“You’re riding home with me tonight,” Floyd McKee told 14-year-old Neal Storey after a Wednesday night church service.
“To a 14-year-old, that means trouble,” recalled Storey of that night in 1998.
Storey, 24, who gave his testimony for the Oklahoma Baptist Homes for Children Board of Trustees, had been living off and on with McKee, pastor of Oklahoma City, Rancho Village, and his wife, Pam, for more than three years. He was the same age as the McKee’s son, Joshua.
“Joshua asked me to spend the night one time, and then he asked me if I wanted to stay another night, and then another night, and I ended up spending most of my time at the McKees’,” Storey said.
Storey’s mother was single and raising two other children. She was an illegal immigrant from Mexico, who had been chased from her home by Storey’s father.
To her credit, she did have her children in church, and when Storey was 8, he went to Camp Hudgens with a group of his friends.
“All of my friends accepted Christ that week, so I did too,” Storey said. “However, there was no change in my life.”
But later, one Sunday night, something McKee said in his sermon, tugged on Storey’s heart, and he made a life-changing profession of faith in Jesus.
McKee said while Storey was living with them, he and his wife were trying to figure out the best way to care for him. That led to the fateful car ride home.
McKee told Storey about Boys Ranch Town.
“I had several feelings that night,” Storey said. “I knew he wasn’t suggesting I move to the Ranch because they wanted me out of their home. I knew anything Floyd did was done prayerfully.”
So, with the building blocks he had received from McKee, Storey said he stepped out on faith and moved to the Ranch.
“For the first year and a half, I had explosions of anger,” admitted Storey. “I didn’t know why I was there.”
But, he said, God showed him why one day as he was training as an athlete and running around campus.
“One day, as I was running, a kid came out of one of the cottages, and called my name,” he said. “God showed me I shouldn’t be selfish, and I could minister to boys who had it rougher than I had had.”
Storey became the first in his immediate family to graduate from high school.
“I left Boys Ranch Town with a lot of tools,” said Storey. “My first year of college, I plugged into a church, but by the second semester I decided I had everything under control and could do it on my own.”
He returned to Oklahoma City to help his mother financially.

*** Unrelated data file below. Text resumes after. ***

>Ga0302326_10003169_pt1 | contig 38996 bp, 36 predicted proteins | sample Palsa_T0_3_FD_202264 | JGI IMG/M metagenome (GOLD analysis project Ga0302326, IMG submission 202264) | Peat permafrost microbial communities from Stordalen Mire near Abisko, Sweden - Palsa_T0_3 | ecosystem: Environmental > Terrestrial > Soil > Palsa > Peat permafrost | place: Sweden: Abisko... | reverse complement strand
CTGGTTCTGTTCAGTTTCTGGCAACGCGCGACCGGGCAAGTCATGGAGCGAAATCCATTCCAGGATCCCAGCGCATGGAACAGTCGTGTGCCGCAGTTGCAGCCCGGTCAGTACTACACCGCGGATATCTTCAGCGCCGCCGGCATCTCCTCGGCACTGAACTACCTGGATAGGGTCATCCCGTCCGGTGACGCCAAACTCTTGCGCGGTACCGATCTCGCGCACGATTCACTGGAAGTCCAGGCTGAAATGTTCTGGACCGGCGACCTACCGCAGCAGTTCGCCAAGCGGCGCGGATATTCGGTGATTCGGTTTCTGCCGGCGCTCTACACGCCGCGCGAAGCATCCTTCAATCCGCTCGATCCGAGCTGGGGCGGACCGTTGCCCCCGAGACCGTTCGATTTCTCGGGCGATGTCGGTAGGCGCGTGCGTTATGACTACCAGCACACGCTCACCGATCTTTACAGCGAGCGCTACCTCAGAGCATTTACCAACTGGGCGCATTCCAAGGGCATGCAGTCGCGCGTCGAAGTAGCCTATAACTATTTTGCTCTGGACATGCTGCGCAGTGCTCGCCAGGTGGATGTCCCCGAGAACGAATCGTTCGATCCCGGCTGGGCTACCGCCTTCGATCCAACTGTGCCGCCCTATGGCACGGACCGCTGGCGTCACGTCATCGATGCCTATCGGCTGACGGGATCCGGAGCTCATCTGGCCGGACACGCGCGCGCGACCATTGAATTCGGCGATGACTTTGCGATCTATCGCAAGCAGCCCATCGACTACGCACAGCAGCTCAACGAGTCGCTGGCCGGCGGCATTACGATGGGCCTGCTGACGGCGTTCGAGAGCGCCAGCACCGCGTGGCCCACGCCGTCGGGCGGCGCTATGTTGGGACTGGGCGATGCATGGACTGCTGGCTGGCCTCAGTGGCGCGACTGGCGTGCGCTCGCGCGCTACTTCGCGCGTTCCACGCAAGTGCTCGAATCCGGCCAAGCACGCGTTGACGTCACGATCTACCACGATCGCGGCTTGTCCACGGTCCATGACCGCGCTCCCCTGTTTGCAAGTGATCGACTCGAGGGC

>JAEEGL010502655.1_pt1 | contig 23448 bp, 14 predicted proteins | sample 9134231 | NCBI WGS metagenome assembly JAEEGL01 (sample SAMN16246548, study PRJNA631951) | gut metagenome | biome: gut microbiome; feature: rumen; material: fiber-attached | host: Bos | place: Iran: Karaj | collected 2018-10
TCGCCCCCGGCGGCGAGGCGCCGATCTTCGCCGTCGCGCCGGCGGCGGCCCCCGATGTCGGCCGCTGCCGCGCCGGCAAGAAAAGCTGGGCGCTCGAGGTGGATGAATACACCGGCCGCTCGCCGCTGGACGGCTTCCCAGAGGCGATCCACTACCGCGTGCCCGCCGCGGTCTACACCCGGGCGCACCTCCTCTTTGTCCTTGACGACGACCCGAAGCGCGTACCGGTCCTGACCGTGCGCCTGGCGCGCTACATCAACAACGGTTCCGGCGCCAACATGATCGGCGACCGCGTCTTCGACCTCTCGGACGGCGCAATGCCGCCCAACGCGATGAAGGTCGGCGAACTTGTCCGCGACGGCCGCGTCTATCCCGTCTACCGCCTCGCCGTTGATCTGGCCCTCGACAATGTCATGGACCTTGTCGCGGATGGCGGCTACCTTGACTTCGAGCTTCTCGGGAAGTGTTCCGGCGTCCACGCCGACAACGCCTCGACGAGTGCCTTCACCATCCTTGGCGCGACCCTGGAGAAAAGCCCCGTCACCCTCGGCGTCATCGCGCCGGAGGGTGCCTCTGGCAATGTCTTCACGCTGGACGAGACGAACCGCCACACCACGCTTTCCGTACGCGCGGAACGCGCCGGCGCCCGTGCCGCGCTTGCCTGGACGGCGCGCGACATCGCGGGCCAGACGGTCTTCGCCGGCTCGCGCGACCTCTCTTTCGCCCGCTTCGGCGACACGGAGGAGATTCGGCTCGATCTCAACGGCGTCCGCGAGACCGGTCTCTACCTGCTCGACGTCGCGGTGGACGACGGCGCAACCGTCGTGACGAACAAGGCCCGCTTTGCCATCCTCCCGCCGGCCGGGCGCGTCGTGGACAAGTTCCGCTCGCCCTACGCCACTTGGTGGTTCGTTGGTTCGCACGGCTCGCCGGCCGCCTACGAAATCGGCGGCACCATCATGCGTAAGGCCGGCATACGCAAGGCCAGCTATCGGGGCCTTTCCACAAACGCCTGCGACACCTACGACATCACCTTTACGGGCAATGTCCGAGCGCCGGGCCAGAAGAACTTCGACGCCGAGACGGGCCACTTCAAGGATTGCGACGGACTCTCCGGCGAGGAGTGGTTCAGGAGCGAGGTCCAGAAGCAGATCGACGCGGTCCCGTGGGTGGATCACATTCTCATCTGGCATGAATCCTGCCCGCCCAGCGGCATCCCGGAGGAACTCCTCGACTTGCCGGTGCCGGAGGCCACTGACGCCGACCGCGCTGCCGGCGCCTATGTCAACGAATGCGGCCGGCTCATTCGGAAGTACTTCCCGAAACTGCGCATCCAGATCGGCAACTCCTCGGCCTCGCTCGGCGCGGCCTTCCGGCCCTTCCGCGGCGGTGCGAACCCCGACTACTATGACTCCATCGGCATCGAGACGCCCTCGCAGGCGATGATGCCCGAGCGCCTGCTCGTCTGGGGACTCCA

At the time, he was in a serious, but unhealthy, relationship with a young lady, who left him for another man-and left Storey devastated.
“I had never been hurt like that,” revealed Storey, who said the first person he called was his housefather at the Ranch. “The first thing he asked me was when I last attended church. That’s not what I wanted to hear. I couldn’t remember the last time.”
A few days later, Storey took his little brother to Rancho Village to meet the bus for Falls Creek. McKee invited him to his office to talk.
“I knew that wasn’t a good thing,” Story said. “He asked me where I’d been attending worship.”
Storey told him “Bedside Baptist Church.”
“You think that’s funny, don’t you? McKee replied.
“No, not anymore,” Storey answered.
Storey said McKee put him in his place out of love, and he started attending church again.
“I knew I had to get my life right with God,” he said.
The Lord soon blessed Storey with a young lady, who later became his wife. After they were married, they had an opportunity to go to New York City with a group from Oklahoma Baptist Homes for Children.
“One day when we got back, we were driving down the freeway, and my wife said, ‘I think we’re supposed to work at Boys Ranch Town.'”
The couple prayed about it, and a few days later received a call from Storey’s caseworker who told him there was a position open at BRT for assistant houseparents.
“This happened right after we had a miscarriage,” Storey remembered. “If that pregnancy had continued, I’m convinced we would have found every excuse not to take the job.”
The Storeys moved to the Ranch last July, and are expecting their first child in August.
Storey told trustees that what they do is important.
“You have your own careers, yet have taken time to make OBHC what it is,” he said.
He said his biggest joy as a houseparent is being able to relate to the boys. Because he has been where they are, he is able to share with them what he went through.
“I tell them, ‘I don’t know why you are here, but God is going to be faithful.'”